Canadian Forest Service Publications
Biophysical indicators based on spatial hierarchy for informing land reclamation: the case of the Lower Athabasca River (Alberta, Canada). 2017. Thiffault, E.; Webster, K.; Lafleur, B.; Wilson,S.; Mansuy, N. Ecological Indicators 72:173-184.
Available from: Great Lakes Forestry Centre
Catalog ID: 38849
CFS Availability: PDF (request by e-mail)
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In the Lower Athabasca region of Alberta (Canada), surface mining for bitumen from oil sands creates highly disturbed environments, which need to be restored, after mine closing, to equivalent land capability in terms of biodiversity and ecosystem services. We demonstrate a method to characterize ecosystem diversity and conditions using biophysical indicators of the Lower Athabasca meant for informing land reclamation planning and monitoring by identifying and creating a typology of the main assemblages of topography, soil and forest vegetation at the watershed, landform and ecosite scales, and analysing the relationships among land units of various scales. Our results showed that watersheds could be classified into distinct groups with specific features, even for a region with a generally flat or gently rolling topography, with slope, surficial deposits and aspect as key drivers of differences. Despite the subtle topography, the moisture regime, which is linked to large-scale cycles that are dependent on the surrounding matrix, was of primary importance for driving vegetation assemblages. There was no unique and homogeneous association between topography and vegetation; the specific landforms each displayed a range of ecosites, and the same ecosites were found in different landforms. This suggests that landscapes cannot be defined in a qualitative manner but rather with quantitative indicators that express the proportion occupied by each class of ecological units within the coarser units, therefore requiring during land reclamation that sufficient care is given to create heterogeneity within a given landform in terms of soil texture and drainage so that a mosaic of ecosite conditions is created.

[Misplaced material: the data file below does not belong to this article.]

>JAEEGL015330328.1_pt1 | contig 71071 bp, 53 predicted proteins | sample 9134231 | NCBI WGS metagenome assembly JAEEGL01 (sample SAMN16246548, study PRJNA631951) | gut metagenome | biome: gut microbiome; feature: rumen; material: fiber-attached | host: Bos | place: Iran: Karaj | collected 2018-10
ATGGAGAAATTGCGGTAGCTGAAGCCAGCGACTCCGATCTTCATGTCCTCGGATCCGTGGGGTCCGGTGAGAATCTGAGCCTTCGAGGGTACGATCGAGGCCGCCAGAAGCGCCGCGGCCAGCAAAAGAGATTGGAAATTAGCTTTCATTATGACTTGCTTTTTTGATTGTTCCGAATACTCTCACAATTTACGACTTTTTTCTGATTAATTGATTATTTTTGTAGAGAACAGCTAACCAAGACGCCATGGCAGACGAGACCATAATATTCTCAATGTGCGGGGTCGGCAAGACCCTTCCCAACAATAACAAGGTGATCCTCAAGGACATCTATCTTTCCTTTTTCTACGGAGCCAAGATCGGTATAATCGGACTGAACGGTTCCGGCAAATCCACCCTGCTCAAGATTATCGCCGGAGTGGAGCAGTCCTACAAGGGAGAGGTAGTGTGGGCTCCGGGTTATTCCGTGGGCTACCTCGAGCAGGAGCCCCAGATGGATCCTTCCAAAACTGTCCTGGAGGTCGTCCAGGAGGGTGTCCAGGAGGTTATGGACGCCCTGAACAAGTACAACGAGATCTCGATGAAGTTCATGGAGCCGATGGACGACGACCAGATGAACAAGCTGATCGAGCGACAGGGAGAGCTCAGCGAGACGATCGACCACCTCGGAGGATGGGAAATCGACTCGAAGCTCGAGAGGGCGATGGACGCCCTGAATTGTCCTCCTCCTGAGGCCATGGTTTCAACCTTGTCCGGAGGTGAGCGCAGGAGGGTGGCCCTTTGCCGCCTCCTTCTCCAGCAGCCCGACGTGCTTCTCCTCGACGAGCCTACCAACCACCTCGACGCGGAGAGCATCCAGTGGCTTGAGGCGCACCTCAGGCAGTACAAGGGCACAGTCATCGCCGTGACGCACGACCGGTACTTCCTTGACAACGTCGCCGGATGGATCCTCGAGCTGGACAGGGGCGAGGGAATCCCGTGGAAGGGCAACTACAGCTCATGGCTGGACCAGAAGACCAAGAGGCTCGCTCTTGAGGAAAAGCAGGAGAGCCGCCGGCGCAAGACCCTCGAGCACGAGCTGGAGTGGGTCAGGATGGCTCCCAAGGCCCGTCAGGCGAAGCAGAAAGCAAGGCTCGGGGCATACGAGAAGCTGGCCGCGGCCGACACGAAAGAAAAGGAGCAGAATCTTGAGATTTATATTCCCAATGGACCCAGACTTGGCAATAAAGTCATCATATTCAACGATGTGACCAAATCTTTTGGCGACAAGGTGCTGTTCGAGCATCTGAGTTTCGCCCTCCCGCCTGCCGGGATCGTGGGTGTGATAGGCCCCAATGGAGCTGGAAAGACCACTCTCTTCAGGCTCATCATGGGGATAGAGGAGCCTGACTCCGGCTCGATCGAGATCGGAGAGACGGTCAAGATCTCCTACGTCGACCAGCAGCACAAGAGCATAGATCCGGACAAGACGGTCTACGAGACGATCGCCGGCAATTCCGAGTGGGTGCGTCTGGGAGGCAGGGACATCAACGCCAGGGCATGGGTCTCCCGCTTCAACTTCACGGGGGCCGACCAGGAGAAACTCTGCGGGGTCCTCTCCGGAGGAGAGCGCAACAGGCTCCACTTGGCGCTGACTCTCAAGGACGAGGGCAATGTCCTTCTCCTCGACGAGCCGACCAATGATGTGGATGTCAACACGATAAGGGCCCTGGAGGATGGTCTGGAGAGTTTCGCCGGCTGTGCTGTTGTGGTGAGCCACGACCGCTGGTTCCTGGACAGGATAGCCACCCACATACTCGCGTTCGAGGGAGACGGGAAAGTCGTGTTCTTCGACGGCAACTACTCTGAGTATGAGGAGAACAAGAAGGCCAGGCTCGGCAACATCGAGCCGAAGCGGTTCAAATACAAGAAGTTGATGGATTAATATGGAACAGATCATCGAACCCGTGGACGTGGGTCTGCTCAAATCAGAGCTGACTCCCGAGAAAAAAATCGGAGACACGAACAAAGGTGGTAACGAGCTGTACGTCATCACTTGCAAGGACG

Plain Language Summary
They are suitable units for land use planning, thus methods that predict ecosite distribution on the landscape are useful tools for decision-making. We present an automated approach for ecosite classification based on readily available national datasets at 250 m resolution and a fuzzy k-means classification approach, using the Lower Athabasca River (LAR) region as a case study area. In this dry, gentle relief landscape, the moisture gradient along hillslopes was an important driver of ecosite types. The k-means classification produced 12 categories of ecosites consistent with Alberta provincial and national ecosite classifications. In the LAR region four ecosites were dominant and represented 67% of the landscape. Four ecosites, three of which were relatively rare on the landscape (i.e., < 5% of the landscape), had >40% of their area in existing or planned oil sands mining or in-situ oil sand extraction development. This automated method of mapping ecosites, in addition to delineating unit relevant for resource management improves fundamental understanding of the dominant drivers structuring the landscape. A coupled understanding between process and pattern in the LAR is an important first step in setting reclamation targets to restore function and services of disturbed areas.
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